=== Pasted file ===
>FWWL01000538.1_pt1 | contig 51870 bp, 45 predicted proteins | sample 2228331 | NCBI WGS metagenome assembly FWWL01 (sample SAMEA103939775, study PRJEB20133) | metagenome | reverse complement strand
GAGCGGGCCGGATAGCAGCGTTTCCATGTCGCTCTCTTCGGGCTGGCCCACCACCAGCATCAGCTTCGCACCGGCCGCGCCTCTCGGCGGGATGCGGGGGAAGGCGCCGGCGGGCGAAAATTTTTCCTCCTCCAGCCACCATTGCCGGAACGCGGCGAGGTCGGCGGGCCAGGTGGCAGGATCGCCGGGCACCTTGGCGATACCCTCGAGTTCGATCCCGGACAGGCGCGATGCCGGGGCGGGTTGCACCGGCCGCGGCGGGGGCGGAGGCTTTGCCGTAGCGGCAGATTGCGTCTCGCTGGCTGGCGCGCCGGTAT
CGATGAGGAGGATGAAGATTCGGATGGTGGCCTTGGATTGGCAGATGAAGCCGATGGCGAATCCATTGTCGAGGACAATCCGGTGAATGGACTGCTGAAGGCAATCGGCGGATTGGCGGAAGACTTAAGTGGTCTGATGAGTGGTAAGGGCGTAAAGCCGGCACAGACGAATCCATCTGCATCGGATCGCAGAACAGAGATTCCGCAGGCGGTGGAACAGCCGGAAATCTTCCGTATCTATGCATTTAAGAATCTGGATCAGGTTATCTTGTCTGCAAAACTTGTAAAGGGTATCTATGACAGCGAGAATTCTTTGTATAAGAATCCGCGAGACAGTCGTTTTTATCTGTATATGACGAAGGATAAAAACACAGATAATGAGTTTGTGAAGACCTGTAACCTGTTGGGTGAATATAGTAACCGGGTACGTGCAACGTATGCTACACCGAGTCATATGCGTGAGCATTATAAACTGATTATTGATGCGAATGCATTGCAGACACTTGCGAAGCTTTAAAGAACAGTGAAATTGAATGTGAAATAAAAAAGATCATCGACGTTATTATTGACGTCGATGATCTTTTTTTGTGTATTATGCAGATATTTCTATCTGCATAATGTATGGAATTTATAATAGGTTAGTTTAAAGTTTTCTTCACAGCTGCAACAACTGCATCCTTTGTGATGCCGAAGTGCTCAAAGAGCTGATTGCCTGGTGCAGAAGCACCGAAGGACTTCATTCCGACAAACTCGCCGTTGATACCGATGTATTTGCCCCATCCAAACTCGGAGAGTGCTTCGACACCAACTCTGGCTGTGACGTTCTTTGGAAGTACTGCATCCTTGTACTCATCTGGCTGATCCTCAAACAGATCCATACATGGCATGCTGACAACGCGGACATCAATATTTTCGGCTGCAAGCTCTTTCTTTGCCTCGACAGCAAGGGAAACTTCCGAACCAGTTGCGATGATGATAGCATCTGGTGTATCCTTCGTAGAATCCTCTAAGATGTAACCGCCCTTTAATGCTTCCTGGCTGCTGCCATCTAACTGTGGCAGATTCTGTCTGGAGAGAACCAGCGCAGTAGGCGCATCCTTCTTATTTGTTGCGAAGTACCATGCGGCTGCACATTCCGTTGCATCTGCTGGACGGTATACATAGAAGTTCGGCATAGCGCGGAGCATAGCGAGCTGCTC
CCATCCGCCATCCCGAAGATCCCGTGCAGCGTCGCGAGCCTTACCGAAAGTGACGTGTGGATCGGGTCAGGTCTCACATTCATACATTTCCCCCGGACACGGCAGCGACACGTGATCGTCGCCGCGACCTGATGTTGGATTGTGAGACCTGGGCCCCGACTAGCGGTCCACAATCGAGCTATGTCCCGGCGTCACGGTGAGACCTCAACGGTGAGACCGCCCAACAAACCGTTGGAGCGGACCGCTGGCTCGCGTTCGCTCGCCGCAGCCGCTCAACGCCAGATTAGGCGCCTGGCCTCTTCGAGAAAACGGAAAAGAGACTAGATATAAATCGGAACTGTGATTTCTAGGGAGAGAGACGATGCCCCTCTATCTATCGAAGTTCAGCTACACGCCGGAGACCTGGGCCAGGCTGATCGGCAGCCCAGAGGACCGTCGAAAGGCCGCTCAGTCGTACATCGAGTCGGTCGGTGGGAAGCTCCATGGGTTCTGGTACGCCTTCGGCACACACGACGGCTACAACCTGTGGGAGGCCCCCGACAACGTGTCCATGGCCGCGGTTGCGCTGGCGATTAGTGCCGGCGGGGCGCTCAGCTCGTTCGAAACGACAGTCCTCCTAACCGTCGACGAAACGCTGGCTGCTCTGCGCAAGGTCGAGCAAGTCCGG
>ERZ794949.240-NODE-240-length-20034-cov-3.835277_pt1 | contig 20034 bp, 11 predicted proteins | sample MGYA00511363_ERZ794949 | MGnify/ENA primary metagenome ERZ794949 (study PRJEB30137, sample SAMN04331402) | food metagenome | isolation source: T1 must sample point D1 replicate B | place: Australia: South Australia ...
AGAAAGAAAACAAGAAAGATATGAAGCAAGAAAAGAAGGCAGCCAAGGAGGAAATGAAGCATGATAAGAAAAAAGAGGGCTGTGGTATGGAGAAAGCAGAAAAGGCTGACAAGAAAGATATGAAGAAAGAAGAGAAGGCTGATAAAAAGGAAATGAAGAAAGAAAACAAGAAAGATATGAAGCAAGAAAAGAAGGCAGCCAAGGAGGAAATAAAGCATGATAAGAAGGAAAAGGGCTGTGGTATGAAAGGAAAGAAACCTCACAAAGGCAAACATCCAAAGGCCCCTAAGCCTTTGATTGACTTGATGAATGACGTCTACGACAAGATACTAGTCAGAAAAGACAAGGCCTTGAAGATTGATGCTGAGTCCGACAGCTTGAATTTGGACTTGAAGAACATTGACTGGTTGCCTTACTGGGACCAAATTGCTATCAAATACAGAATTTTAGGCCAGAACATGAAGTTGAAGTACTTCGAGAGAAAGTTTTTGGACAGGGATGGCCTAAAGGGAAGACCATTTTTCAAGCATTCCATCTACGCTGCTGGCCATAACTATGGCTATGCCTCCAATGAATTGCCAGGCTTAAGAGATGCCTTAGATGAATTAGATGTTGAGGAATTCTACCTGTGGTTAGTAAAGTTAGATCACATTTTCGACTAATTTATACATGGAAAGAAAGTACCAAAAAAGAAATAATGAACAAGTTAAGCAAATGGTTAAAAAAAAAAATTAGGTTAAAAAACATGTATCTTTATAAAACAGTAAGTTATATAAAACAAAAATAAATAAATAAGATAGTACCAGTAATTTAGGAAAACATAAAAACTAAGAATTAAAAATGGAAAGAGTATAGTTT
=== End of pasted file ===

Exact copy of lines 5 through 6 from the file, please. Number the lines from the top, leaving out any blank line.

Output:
>ERZ794949.240-NODE-240-length-20034-cov-3.835277_pt1 | contig 20034 bp, 11 predicted proteins | sample MGYA00511363_ERZ794949 | MGnify/ENA primary metagenome ERZ794949 (study PRJEB30137, sample SAMN04331402) | food metagenome | isolation source: T1 must sample point D1 replicate B | place: Australia: South Australia ...
AGAAAGAAAACAAGAAAGATATGAAGCAAGAAAAGAAGGCAGCCAAGGAGGAAATGAAGCATGATAAGAAAAAAGAGGGCTGTGGTATGGAGAAAGCAGAAAAGGCTGACAAGAAAGATATGAAGAAAGAAGAGAAGGCTGATAAAAAGGAAATGAAGAAAGAAAACAAGAAAGATATGAAGCAAGAAAAGAAGGCAGCCAAGGAGGAAATAAAGCATGATAAGAAGGAAAAGGGCTGTGGTATGAAAGGAAAGAAACCTCACAAAGGCAAACATCCAAAGGCCCCTAAGCCTTTGATTGACTTGATGAATGACGTCTACGACAAGATACTAGTCAGAAAAGACAAGGCCTTGAAGATTGATGCTGAGTCCGACAGCTTGAATTTGGACTTGAAGAACATTGACTGGTTGCCTTACTGGGACCAAATTGCTATCAAATACAGAATTTTAGGCCAGAACATGAAGTTGAAGTACTTCGAGAGAAAGTTTTTGGACAGGGATGGCCTAAAGGGAAGACCATTTTTCAAGCATTCCATCTACGCTGCTGGCCATAACTATGGCTATGCCTCCAATGAATTGCCAGGCTTAAGAGATGCCTTAGATGAATTAGATGTTGAGGAATTCTACCTGTGGTTAGTAAAGTTAGATCACATTTTCGACTAATTTATACATGGAAAGAAAGTACCAAAAAAGAAATAATGAACAAGTTAAGCAAATGGTTAAAAAAAAAAATTAGGTTAAAAAACATGTATCTTTATAAAACAGTAAGTTATATAAAACAAAAATAAATAAATAAGATAGTACCAGTAATTTAGGAAAACATAAAAACTAAGAATTAAAAATGGAAAGAGTATAGTTT